Write IntelliJ IDEA plug-ins from scratch

When you write Java code, repetitive operations are often involved, so it's good to think of a plug-in like this. If it's a scenario everyone will encounter, the IDE may have already provided it, or someone else may have written it.If this is unique to your coding environment, you will have to write your own tools.So here's how to write IDEA plug-ins to make your programming environment stronger and better to force.

development environment

Developing IDEA plug-ins depends on the following:

  • IntelliJ IDEA Community Edition
  • IntelliJ IDEA Community Edition Source
  • Plugin DevKit Plugin
  • IntelliJ Platform SDK

Install IntelliJ IDEA Community Edition

You may have installed the Ultimate version, but you still need to install the community version of IDEA.Core code cannot be debugged while debugging because the commercial version is closed source.

Download IntelliJ IDEA Community Edition Source

The community version of the installation package does not contain the source code, so we need to manually clone a copy from github:

git clone --depth 1 git://git.jetbrains.org/idea/community.git idea

Reference for methods to run IDEA from source code: Check Out And Build Community Edition

Add IDEA jdk

Although the reason is unknown, according to Check Out And Build Community Edition , we need to create an IDEA jdk to run the plug-in:

Unless you use the official JDK on your Mac, you need to manually add/lib/tools.jar to the classpath.

Configure IntelliJ Platform SDK

Open File | Project Structure to create a new IntelliJ Platform SDK:

The Java SDK chooses the IDEA jdk we just created:

Then we can add the downloaded IDEA Community Edition source code to the source path so that when debugging, we can debug IDEA's own code:

First Plugin

Let's write the simplest plug-in to learn the full steps of writing a plug-in.

New Project

Select IntellJ Platform Plugin and the Project SDK specifies the newly created plugin sdk:

New plug-in project:

There are two directories, src and resources, under the plug-in root directory.src is the plug-in code directory, resource is the plug-in resource directory, where META-INF/plugin.xml is the plug-in's description file, just like the web.xml of a Java web project.

The default content of plugin.xml is as follows:

  <name>Plugin display name here</name>
  <vendor email="support@yourcompany.com" url="http://www.yourcompany.com">YourCompany</vendor>

      Enter short description for your plugin here.<br>
      <em>most HTML tags may be used</em>

      Add change notes here.<br>
      <em>most HTML tags may be used</em>

  <!-- please see http://www.jetbrains.org/intellij/sdk/docs/basics/getting_started/build_number_ranges.html for description -->
  <idea-version since-build="145.0"/>

  <!-- please see http://www.jetbrains.org/intellij/sdk/docs/basics/getting_started/plugin_compatibility.html
       on how to target different products -->
  <!-- uncomment to enable plugin in all products

  <extensions defaultExtensionNs="com.intellij">
    <!-- Add your extensions here -->

    <!-- Add your actions here -->


Create a new Action

The most common way a plug-in extends IDEA is to add menu items to a menu bar or toolbar, where users can trigger plug-in functionality by clicking on menu items.IDEA provides the AnAction class, which has a virtual method, actionPerformed, which is called each time a menu is clicked.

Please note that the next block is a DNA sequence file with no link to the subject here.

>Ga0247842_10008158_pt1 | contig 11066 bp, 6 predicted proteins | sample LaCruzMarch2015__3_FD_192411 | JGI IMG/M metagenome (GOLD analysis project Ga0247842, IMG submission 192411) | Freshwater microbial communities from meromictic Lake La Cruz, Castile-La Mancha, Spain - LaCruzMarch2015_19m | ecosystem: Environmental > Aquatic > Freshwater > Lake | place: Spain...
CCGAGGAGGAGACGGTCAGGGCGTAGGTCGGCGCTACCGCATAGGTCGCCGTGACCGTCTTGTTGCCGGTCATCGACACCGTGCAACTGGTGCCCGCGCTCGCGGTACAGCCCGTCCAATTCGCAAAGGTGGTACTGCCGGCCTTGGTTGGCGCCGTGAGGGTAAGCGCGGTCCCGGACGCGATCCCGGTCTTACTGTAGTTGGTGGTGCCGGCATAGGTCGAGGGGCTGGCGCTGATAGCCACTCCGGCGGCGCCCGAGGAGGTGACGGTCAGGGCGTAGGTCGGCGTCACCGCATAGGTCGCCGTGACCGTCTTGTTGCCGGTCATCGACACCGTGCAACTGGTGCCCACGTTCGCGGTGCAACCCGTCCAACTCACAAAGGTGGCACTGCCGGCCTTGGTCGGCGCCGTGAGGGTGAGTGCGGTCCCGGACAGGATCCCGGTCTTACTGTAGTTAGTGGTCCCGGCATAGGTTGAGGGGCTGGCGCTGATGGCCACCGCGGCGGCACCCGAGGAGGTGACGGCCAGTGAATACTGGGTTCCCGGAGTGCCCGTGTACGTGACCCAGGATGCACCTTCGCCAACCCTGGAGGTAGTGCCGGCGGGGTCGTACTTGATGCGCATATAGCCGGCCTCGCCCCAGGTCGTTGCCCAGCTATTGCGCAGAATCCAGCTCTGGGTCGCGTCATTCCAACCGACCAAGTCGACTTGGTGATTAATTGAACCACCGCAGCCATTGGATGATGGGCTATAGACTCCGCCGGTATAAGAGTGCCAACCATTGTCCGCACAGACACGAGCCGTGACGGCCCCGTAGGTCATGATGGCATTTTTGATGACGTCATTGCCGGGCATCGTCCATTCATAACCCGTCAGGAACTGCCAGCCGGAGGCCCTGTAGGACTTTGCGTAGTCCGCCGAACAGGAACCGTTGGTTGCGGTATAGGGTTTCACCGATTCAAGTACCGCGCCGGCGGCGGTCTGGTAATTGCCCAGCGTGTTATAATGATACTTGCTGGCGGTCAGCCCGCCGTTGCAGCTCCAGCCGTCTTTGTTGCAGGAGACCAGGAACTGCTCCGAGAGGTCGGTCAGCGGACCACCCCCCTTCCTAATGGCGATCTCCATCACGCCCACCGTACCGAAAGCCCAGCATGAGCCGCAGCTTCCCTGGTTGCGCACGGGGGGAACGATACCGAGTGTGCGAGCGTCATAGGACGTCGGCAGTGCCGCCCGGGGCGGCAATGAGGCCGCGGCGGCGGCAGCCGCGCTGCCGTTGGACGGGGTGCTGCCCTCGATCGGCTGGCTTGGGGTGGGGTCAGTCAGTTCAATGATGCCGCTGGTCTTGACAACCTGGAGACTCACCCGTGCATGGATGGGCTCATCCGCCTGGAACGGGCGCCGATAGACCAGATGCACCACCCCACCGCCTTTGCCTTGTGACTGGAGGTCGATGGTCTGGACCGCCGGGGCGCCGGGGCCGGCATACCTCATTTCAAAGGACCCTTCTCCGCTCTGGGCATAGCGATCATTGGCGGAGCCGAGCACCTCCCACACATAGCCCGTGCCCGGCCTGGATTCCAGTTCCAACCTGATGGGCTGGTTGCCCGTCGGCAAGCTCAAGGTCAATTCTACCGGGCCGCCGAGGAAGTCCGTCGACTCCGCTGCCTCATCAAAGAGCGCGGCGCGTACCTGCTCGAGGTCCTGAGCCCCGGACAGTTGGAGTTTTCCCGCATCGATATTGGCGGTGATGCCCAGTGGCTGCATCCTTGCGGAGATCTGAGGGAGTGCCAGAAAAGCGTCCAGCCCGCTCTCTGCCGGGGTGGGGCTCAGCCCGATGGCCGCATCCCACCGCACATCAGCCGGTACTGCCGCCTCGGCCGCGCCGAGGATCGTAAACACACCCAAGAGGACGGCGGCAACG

There are two steps to creating a new custom Action:

  1. Inherit the AnAction class to implement plug-in logic in the actionPerformed method
  2. There are two ways to register an action, through code and through plugin.xml

Let's start with a simple Action class:

public class TextBoxes extends AnAction {
    // If registered through Java code, this constructor is called and the string passed to the parent class is used as the name of the menu item
    // If you register through plugin.xml, you can ignore this constructor
    public TextBoxes() {
        // Set menu item name
        super("Text _Boxes");
        // You can also set menu item names, descriptions, icons
        // super("Text _Boxes","Item description",IconLoader.getIcon("/Mypackage/icon.png"));
    public void actionPerformed(AnActionEvent event) {
        Project project = event.getData(PlatformDataKeys.PROJECT);
        String txt= Messages.showInputDialog(project, "What is your name?", "Input your name", Messages.getQuestionIcon());
        Messages.showMessageDialog(project, "Hello, " + txt + "!\n I am glad to see you.", "Information", Messages.getInformationIcon());

Then we register the Action in plugin.xml:

  <group id="MyPlugin.SampleMenu" text="_Sample Menu" description="Sample menu">
    <add-to-group group-id="MainMenu" anchor="last"  />
       <action id="Myplugin.Textboxes" class="Mypackage.TextBoxes" text="Text _Boxes" description="A test menu item" />

Here we've created a new menu group where the underscore of the text string indicates that the letter is used as a shortcut.This menu displays the following effects:

In addition to manually creating a new Action, IDEA also provides a quick way to create a new Action by clicking New in the code directory to see the Action:

You can fill in this panel with the Action information you want to create, IDEA will help you create a new class, and plugin.xml will help you register:

Run Plugins

Running a plug-in is as easy as running normal Java code. Clicking the Run or Debug button launches a new IDEA instance where the plug-in is valid.

Click Text Boxes to see the effect of the plug-in.

Reference material

This independent blog address: Write IntelliJ IDEA Plugin from scratch | Muquoia Blog

Tags: Java SDK xml IntelliJ IDEA

Posted on Fri, 07 Feb 2020 21:51:31 -0500 by hasitha